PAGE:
Rediscover: Anita Shreve

American short story writer and novelist Anita Shreve died last week at age 71. Born and raised in Massachusetts to a pilot father and homemaker mother, she attended Tufts University and began her writing career while working as a high school teacher. "Past the Island, Drifting," one of Shreve's first published works, received an O. Henry Prize in 1976. After Strange Fits of Passion (1991) and Resistance (1995), The Weight of Water (1997) was shortlisted for the Orange Prize. Based on the Smuttynose Island murders in 1870s New Hampshire, The Weight of Water was adapted into a film starring Sean Penn and directed by Kathryn Bigelow in 2000. The Pilot's Wife (1998) was selected for Oprah's Book Club in 1999 while Shreve was teaching creative writing at Amherst College.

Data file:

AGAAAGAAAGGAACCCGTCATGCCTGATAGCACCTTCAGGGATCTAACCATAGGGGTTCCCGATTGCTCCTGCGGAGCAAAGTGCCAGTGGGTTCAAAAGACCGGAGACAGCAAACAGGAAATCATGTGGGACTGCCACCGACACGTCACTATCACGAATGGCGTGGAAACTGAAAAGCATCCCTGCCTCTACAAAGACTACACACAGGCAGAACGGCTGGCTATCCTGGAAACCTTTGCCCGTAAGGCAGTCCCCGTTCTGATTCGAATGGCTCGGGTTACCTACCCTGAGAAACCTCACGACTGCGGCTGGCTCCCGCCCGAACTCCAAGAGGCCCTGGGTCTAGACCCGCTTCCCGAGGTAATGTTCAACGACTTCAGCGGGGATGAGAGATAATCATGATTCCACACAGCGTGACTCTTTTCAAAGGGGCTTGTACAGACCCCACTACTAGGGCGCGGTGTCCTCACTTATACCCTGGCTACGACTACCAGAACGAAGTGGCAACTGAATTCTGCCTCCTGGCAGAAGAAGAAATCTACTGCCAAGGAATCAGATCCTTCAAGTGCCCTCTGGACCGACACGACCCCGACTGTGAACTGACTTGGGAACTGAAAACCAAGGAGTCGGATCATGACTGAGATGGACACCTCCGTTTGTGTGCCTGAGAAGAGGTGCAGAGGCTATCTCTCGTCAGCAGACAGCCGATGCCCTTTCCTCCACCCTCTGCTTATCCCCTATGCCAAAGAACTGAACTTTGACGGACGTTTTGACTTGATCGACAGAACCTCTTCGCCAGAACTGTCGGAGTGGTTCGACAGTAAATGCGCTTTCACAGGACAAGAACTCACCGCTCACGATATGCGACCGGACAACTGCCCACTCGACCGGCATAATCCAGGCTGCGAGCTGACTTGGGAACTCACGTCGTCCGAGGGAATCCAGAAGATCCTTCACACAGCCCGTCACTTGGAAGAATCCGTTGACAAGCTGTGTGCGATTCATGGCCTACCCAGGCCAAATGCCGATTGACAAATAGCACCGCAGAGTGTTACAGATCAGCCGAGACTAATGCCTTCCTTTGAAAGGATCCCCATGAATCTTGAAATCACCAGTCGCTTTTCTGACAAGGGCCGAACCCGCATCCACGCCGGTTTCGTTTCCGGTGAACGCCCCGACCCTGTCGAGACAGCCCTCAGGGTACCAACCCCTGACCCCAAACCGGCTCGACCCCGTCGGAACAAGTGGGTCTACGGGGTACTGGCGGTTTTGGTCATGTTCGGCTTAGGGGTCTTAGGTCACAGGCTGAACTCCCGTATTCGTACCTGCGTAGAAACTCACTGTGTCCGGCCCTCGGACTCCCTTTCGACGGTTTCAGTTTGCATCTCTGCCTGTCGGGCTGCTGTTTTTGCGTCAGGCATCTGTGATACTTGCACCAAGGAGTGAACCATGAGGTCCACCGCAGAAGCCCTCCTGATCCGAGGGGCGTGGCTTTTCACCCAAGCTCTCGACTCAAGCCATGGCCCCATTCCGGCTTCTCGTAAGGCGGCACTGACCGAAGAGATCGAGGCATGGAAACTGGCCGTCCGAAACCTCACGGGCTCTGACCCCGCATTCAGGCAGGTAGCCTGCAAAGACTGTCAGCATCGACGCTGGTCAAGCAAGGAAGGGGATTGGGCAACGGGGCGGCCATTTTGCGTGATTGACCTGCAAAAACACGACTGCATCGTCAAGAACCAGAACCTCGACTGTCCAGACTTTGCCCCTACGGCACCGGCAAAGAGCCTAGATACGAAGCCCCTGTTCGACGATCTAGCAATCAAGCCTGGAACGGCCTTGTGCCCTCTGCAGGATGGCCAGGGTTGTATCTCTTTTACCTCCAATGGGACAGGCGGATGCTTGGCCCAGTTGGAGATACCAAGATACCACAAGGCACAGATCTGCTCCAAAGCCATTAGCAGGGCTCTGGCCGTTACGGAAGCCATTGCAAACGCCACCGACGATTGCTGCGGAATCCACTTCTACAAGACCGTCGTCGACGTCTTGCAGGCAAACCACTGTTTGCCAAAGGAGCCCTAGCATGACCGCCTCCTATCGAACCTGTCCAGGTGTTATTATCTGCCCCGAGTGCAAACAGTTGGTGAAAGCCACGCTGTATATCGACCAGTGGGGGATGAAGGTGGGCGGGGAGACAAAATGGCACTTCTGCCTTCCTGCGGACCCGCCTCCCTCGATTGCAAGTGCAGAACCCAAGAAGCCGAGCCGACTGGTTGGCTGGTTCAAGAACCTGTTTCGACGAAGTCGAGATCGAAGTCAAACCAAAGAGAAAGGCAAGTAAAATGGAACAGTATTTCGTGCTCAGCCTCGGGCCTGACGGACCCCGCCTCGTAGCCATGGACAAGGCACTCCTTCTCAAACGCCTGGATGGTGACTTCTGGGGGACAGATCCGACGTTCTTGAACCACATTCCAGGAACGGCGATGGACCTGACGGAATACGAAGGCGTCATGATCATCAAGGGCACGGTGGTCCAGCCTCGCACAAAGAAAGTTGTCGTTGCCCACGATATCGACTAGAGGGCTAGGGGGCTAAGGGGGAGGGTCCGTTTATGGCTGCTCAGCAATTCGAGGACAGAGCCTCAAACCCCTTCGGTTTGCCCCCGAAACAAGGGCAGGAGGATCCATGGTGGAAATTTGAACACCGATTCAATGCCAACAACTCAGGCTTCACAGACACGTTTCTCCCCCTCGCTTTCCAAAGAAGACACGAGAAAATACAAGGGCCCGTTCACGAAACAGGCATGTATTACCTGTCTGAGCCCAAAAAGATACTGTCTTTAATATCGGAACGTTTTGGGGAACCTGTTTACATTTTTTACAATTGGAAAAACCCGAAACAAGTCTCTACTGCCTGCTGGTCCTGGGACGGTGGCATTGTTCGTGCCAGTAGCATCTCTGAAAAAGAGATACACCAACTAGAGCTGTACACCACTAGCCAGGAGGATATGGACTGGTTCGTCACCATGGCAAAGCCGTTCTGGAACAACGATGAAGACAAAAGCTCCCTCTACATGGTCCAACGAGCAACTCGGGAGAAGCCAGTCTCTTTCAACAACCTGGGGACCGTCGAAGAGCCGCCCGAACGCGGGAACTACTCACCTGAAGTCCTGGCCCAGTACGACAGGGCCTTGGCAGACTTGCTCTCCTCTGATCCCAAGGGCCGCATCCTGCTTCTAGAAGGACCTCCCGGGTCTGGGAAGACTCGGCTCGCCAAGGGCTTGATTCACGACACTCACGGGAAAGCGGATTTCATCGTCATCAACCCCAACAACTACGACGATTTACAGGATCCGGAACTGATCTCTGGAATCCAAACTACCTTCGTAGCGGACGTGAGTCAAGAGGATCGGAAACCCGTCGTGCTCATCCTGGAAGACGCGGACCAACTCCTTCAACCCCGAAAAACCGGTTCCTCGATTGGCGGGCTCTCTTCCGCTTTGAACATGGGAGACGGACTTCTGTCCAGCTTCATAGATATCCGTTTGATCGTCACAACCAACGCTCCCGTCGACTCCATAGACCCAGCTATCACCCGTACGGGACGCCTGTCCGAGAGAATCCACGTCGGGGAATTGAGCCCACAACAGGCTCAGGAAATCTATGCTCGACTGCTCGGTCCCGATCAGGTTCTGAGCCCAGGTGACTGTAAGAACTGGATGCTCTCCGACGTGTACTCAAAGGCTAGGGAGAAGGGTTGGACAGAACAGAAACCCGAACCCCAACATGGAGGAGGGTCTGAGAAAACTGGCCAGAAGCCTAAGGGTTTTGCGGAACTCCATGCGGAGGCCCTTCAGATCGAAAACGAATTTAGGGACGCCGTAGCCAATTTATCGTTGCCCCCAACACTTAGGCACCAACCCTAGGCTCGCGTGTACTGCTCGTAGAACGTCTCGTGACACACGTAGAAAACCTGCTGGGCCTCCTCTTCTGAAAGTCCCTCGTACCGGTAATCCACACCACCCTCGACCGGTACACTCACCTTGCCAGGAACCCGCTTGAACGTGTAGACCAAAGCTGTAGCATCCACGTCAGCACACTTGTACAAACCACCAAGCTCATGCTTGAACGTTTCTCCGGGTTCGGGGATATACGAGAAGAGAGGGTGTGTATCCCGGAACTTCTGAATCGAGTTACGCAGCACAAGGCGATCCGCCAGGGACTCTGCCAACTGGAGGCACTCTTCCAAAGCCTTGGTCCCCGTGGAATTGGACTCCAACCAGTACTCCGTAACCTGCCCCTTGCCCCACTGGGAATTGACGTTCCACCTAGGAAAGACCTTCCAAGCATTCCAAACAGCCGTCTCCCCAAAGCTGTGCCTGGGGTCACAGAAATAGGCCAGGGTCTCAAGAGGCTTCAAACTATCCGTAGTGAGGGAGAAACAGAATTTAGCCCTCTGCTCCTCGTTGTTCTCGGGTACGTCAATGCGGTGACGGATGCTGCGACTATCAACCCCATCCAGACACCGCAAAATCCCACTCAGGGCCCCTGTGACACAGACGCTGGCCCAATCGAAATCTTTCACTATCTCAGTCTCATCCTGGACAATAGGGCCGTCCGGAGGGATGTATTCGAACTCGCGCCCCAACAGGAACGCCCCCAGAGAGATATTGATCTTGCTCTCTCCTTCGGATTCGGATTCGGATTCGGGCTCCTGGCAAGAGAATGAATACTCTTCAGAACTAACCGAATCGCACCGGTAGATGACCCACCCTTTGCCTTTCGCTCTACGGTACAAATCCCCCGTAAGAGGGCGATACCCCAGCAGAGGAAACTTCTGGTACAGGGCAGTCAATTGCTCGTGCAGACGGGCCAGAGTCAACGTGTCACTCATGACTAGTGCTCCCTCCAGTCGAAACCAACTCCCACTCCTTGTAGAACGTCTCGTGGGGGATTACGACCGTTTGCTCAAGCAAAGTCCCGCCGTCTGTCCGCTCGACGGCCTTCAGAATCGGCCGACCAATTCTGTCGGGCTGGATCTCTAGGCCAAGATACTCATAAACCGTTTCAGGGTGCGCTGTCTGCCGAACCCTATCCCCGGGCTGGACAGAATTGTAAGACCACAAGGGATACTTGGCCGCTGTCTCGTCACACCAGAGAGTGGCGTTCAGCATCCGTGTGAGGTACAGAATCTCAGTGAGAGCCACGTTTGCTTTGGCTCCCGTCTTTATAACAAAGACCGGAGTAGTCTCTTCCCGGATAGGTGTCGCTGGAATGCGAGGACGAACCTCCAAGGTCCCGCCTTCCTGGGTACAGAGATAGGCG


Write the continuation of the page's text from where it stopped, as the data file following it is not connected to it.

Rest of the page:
The Pilot's Wife is the first in a series of novels set in a New Hampshire beach house that was once a convent. It follows Kathryn Lyons, who discovers her husband's hidden secrets after he dies in a plane crash. Fortune's Rocks (1999), Sea Glass (2002) and Body Surfing (2007) all take place in the same seaside home with various families between the 19th-century and modern day. Shreve's most recent novel, The Stars Are Fire, follows a mother of two during the 1947 forest fires in Maine that killed 16 people. It was published in paperback on March 27 by Vintage ($16, 9780345806369). --Tobias Mutter

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